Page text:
The original portion of the Charleston Civic Center & Coliseum -- the civic center -- opened in 1959, at a cost of $3 million. At the time, it included a large arena with 6,000 seats and a 750-seat "Little Theater."
In 1968, the Civic Center expanded, with the addition of an ice arena and 2,400 seats to the arena. The expansion cost $1.8 million.
Ten years later, construction began on a $19 million expansion, to create a new coliseum and a two-story lobby, wrapped around the original arena and theater. The existing Civic Center was turned into a convention center featuring meeting rooms, exhibit halls and major banquet facilities. The project was financed by a federal grant from the Department of Housing and Urban Development and a $10 million bond issue approved by Charleston voters.
The new coliseum opened in 1980. It seats up to 13,500 people for in-the-round events, 12,500 for basketball games, and more than 10,000 for stage shows and circuses. The renovated grand hall boasts 36,000 square feet of floor space, which can be halved by 50-ton moveable wall that descends from the ceiling. Two parking garages were added in 1983. They accommodate up to 1,300 cars.
The Charleston Civic Center and Coliseum is an immense structure, not far from where the Elk River flows into the Great Kanawha. (The Kanawha, in turn, flows west to the Ohio.) Charleston is also at the crossroads of Interstates 64, 77, and 79.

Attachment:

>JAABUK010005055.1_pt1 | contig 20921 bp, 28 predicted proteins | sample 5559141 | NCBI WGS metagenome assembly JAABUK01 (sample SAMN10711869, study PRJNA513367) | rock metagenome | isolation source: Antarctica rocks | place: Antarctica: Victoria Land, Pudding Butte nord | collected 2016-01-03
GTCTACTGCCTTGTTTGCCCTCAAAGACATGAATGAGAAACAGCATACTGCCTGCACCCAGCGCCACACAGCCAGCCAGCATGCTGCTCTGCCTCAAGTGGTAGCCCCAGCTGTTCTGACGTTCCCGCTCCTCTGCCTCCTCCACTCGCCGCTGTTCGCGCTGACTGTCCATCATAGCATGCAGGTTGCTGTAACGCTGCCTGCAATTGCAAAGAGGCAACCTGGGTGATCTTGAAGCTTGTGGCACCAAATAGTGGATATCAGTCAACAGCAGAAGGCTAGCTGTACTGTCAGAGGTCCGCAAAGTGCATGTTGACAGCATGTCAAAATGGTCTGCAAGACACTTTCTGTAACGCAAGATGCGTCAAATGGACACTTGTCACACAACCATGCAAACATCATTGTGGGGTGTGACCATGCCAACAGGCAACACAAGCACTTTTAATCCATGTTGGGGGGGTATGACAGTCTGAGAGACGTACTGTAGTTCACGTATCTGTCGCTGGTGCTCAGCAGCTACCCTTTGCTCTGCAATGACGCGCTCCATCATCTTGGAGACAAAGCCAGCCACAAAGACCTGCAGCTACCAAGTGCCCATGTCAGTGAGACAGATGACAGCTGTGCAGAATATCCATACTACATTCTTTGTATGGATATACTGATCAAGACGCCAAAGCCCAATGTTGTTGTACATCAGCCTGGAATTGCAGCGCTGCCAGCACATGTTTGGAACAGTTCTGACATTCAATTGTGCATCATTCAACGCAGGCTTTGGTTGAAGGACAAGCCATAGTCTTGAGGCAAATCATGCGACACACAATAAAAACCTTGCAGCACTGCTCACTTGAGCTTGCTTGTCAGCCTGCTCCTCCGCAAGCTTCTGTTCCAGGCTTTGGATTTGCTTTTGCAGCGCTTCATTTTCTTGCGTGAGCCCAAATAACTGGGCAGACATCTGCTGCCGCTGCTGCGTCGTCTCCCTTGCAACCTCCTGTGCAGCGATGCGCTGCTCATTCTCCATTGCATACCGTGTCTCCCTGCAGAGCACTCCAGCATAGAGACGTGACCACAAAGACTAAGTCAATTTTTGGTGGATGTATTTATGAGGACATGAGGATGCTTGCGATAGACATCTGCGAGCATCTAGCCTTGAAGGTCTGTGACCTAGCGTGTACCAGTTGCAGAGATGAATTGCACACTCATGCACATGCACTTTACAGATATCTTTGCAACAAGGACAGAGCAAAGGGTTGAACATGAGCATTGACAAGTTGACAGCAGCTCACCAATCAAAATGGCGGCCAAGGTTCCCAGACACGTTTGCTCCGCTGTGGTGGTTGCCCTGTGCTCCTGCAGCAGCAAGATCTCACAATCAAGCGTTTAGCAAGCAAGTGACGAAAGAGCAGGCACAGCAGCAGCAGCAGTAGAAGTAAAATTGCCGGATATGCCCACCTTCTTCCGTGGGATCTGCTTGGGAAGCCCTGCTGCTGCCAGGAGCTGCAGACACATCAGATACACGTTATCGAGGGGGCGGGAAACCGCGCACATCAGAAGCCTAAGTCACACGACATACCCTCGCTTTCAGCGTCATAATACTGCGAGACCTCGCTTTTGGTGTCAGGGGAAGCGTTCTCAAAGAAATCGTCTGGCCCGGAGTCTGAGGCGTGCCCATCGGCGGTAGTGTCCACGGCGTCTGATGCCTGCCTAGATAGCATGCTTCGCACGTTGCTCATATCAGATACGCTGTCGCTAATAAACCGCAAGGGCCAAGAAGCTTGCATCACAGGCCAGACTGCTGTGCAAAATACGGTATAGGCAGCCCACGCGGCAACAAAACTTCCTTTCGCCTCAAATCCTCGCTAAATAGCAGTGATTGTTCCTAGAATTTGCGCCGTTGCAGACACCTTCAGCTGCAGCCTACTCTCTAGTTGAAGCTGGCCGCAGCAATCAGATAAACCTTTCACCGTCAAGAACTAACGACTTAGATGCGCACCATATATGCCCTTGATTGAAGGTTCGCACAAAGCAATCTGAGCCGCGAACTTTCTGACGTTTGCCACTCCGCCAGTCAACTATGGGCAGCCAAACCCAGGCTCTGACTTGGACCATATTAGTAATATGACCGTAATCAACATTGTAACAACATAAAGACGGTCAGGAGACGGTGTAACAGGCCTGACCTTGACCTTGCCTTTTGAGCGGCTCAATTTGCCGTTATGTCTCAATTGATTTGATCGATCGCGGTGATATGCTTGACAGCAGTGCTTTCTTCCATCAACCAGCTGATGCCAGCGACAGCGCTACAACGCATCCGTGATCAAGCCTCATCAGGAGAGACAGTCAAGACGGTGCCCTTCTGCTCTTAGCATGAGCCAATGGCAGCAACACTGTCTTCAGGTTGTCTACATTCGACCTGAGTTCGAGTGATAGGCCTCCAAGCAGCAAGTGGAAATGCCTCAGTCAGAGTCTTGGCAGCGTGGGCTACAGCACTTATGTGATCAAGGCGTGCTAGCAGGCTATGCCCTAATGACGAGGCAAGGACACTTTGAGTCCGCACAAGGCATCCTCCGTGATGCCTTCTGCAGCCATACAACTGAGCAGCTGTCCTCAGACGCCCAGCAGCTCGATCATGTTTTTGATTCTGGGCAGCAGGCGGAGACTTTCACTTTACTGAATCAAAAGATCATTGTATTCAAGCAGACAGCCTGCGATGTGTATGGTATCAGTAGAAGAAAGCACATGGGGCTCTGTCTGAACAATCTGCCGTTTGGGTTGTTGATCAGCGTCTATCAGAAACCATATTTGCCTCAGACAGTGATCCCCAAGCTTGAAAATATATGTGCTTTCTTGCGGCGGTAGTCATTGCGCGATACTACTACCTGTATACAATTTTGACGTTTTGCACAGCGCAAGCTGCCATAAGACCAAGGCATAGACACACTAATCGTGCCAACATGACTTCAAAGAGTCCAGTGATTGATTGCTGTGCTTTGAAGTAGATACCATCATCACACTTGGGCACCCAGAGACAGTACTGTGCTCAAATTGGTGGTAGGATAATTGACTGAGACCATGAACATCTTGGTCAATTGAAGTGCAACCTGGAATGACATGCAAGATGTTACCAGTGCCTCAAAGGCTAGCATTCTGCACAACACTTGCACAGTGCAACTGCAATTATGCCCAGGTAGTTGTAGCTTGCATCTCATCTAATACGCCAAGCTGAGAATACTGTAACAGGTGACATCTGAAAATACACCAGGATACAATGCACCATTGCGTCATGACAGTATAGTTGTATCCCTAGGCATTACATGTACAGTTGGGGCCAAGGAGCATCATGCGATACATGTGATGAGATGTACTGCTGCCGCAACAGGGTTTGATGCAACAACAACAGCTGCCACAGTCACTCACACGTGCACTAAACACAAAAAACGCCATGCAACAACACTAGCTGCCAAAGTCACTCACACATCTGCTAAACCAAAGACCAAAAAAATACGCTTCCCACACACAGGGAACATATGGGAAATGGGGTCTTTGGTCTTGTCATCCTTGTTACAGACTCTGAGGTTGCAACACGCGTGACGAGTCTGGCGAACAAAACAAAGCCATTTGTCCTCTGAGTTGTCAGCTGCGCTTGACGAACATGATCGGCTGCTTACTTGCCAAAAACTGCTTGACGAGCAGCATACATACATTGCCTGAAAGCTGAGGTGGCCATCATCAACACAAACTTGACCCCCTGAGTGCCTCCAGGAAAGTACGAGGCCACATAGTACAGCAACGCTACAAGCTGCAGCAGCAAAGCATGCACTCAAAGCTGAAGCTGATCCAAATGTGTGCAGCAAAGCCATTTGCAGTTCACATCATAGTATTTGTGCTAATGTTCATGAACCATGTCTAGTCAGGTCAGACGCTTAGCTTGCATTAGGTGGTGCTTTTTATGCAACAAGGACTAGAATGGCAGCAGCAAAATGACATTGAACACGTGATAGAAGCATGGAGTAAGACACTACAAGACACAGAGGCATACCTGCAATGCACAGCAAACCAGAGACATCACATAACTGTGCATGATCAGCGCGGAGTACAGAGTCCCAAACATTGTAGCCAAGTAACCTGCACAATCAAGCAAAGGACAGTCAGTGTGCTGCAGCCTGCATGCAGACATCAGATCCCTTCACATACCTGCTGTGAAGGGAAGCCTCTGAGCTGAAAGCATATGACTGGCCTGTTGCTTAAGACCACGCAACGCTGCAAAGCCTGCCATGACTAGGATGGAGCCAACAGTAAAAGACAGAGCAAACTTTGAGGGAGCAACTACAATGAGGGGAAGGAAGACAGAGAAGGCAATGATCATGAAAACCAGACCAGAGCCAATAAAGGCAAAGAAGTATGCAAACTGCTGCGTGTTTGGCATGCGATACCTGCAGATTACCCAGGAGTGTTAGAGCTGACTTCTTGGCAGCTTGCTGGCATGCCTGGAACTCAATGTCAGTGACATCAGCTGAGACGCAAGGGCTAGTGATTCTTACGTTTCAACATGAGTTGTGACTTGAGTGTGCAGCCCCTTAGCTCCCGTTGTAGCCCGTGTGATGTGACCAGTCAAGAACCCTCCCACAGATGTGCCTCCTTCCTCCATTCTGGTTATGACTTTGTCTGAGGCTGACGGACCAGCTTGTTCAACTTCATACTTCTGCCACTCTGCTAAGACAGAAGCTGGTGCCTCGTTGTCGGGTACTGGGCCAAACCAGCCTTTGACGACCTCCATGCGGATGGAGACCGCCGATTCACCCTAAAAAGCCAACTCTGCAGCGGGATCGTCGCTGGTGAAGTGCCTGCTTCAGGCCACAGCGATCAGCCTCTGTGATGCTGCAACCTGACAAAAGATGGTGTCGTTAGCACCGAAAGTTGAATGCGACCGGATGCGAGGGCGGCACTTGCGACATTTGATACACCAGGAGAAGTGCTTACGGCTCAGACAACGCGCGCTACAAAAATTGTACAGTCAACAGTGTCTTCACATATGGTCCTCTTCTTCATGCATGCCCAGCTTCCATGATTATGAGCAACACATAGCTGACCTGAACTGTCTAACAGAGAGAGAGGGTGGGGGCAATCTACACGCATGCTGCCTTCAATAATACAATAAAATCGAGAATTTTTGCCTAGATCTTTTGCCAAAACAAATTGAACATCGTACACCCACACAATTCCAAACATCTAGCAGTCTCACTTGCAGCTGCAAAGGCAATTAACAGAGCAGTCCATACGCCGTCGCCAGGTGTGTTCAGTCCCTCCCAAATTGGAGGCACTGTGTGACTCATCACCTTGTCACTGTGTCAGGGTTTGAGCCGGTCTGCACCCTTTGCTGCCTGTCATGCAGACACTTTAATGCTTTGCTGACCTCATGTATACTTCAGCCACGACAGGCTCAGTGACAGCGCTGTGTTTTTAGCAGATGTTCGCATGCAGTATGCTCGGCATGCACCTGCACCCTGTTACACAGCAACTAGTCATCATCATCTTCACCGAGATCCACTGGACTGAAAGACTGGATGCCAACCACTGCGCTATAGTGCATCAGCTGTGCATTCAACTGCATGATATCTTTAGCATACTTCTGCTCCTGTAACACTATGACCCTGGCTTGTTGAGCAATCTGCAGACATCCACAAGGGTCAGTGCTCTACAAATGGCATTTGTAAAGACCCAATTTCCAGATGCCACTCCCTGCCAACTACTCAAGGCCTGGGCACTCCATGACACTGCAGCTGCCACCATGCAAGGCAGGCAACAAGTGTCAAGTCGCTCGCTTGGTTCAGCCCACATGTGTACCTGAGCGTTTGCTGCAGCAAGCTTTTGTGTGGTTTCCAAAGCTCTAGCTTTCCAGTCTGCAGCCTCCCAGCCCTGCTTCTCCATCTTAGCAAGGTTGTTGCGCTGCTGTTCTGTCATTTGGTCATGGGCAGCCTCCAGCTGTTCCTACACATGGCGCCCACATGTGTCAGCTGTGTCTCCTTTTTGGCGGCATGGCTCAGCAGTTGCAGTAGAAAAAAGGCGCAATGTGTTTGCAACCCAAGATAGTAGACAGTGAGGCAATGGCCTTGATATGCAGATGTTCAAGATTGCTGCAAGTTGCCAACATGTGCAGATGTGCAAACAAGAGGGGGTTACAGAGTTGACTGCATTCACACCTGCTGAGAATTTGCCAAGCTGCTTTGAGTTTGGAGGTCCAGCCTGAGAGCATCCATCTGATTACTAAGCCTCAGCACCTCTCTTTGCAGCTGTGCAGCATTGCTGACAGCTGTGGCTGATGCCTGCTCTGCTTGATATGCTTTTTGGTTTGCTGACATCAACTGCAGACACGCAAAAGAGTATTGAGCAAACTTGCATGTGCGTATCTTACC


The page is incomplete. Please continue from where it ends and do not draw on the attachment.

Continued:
Additional positions are filled by part-time contract workers, including those working as ticket sales staff, stage hands, and food-service personnel.
In high school, Debi Ball-McCoy worked at a Dairy Queen. Today, she creates memorable "food events" as a catering sales manager with Fine Host Corporation. Fine Host serves food for hospitals, recreation facilities, and stadiums all over the United States.
In almost thirty years with the Charleston Civic Center and Coliseum, Johnna Snodgrass has booked weddings, operas, circuses, and professional wrestlers. She's even seen Elvis -- several times.Stage Hand: 'Common Sense Is a Real Virtue'
Ken Jarrell works backstage in the entertainment industry, the "smoke-and-mirrors" world behind the high-power concerts, conferences and Broadway shows performed in Charleston. It's a world of lights, looming sets, heavy cables, and speaker towers.
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